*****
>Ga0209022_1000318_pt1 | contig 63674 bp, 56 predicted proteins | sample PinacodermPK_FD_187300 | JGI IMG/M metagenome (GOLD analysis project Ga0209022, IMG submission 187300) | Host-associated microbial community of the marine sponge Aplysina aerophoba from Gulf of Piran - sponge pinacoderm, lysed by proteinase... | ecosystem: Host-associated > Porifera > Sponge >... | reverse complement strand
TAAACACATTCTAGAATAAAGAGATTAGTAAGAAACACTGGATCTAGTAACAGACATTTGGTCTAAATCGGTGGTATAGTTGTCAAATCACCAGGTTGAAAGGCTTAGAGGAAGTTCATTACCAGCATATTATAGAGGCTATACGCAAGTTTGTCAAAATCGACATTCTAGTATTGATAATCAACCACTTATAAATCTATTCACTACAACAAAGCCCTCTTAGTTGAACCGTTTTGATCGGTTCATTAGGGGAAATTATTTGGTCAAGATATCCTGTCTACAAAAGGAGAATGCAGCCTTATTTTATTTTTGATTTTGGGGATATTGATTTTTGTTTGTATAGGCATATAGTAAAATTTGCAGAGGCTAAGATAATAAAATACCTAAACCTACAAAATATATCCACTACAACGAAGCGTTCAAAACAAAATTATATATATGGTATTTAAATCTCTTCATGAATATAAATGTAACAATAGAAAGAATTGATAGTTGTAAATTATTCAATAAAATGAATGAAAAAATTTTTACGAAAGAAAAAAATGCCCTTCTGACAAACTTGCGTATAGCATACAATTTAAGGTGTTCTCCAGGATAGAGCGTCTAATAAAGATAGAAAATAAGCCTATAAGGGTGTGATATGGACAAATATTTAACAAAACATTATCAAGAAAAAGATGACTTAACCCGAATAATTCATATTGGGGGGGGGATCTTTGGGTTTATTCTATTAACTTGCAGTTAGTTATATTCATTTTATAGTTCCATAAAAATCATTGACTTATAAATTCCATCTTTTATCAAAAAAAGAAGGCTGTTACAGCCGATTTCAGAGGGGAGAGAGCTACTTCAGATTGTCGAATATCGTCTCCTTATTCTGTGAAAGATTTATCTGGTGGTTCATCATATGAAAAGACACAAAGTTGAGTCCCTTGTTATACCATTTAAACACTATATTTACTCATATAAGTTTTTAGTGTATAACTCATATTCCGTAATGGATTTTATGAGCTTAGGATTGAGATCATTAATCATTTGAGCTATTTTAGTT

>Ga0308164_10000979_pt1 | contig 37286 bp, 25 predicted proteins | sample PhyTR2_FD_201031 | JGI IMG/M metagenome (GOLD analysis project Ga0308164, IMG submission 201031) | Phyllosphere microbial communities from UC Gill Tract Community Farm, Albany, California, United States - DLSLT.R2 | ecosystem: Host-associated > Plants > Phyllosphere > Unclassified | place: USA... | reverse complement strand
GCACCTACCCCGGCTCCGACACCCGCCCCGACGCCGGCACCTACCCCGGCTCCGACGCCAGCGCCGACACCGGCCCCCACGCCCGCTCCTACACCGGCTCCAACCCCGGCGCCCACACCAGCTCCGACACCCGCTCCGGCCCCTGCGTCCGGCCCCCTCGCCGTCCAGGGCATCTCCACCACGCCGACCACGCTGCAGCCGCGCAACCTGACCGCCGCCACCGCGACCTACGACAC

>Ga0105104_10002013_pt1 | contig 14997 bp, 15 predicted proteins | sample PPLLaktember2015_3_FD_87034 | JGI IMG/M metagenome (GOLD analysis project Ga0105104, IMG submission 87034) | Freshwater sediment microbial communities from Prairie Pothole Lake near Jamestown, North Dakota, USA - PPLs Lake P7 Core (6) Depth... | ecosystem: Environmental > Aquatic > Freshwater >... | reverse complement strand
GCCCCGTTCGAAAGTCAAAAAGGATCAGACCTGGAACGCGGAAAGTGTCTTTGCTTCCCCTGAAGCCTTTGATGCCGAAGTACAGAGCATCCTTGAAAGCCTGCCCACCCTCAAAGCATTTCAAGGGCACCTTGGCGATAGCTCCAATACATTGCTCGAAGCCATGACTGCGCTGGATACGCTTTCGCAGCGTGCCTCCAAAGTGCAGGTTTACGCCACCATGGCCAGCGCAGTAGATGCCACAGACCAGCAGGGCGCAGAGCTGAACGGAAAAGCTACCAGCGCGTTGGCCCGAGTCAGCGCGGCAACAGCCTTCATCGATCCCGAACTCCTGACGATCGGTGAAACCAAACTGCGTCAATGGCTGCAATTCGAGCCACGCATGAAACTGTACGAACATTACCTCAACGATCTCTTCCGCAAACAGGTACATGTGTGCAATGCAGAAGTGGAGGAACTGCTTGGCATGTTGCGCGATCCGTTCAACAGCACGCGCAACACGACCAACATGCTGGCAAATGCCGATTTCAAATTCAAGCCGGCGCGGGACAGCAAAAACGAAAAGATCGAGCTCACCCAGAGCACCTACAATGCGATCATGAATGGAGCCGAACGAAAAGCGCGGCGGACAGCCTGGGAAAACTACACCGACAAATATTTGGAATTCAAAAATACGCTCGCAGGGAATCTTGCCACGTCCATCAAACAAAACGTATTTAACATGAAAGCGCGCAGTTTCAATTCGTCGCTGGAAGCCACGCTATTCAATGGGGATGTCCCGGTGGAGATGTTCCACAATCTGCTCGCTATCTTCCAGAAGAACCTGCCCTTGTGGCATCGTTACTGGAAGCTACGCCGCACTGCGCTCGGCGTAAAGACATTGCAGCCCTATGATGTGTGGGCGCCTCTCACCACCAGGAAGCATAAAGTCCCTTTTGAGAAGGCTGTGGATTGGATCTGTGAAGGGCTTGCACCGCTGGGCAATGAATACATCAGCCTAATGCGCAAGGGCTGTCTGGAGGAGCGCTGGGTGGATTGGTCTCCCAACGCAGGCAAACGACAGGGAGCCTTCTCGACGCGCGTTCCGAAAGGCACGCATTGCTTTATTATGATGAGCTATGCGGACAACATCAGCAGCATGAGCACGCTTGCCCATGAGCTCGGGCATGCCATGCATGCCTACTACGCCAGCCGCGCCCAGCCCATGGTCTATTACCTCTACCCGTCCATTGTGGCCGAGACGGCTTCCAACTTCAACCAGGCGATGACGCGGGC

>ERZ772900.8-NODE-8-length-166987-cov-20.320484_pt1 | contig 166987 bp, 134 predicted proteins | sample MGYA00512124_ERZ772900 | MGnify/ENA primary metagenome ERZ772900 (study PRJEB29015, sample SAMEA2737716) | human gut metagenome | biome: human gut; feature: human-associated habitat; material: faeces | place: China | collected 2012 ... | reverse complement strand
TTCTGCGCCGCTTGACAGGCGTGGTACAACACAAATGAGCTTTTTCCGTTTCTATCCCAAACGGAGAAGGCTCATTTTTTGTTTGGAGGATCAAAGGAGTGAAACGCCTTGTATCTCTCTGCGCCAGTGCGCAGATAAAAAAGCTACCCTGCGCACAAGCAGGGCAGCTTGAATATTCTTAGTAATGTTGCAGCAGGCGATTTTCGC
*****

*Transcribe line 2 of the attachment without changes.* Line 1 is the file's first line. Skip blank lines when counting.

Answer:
TAAACACATTCTAGAATAAAGAGATTAGTAAGAAACACTGGATCTAGTAACAGACATTTGGTCTAAATCGGTGGTATAGTTGTCAAATCACCAGGTTGAAAGGCTTAGAGGAAGTTCATTACCAGCATATTATAGAGGCTATACGCAAGTTTGTCAAAATCGACATTCTAGTATTGATAATCAACCACTTATAAATCTATTCACTACAACAAAGCCCTCTTAGTTGAACCGTTTTGATCGGTTCATTAGGGGAAATTATTTGGTCAAGATATCCTGTCTACAAAAGGAGAATGCAGCCTTATTTTATTTTTGATTTTGGGGATATTGATTTTTGTTTGTATAGGCATATAGTAAAATTTGCAGAGGCTAAGATAATAAAATACCTAAACCTACAAAATATATCCACTACAACGAAGCGTTCAAAACAAAATTATATATATGGTATTTAAATCTCTTCATGAATATAAATGTAACAATAGAAAGAATTGATAGTTGTAAATTATTCAATAAAATGAATGAAAAAATTTTTACGAAAGAAAAAAATGCCCTTCTGACAAACTTGCGTATAGCATACAATTTAAGGTGTTCTCCAGGATAGAGCGTCTAATAAAGATAGAAAATAAGCCTATAAGGGTGTGATATGGACAAATATTTAACAAAACATTATCAAGAAAAAGATGACTTAACCCGAATAATTCATATTGGGGGGGGGATCTTTGGGTTTATTCTATTAACTTGCAGTTAGTTATATTCATTTTATAGTTCCATAAAAATCATTGACTTATAAATTCCATCTTTTATCAAAAAAAGAAGGCTGTTACAGCCGATTTCAGAGGGGAGAGAGCTACTTCAGATTGTCGAATATCGTCTCCTTATTCTGTGAAAGATTTATCTGGTGGTTCATCATATGAAAAGACACAAAGTTGAGTCCCTTGTTATACCATTTAAACACTATATTTACTCATATAAGTTTTTAGTGTATAACTCATATTCCGTAATGGATTTTATGAGCTTAGGATTGAGATCATTAATCATTTGAGCTATTTTAGTT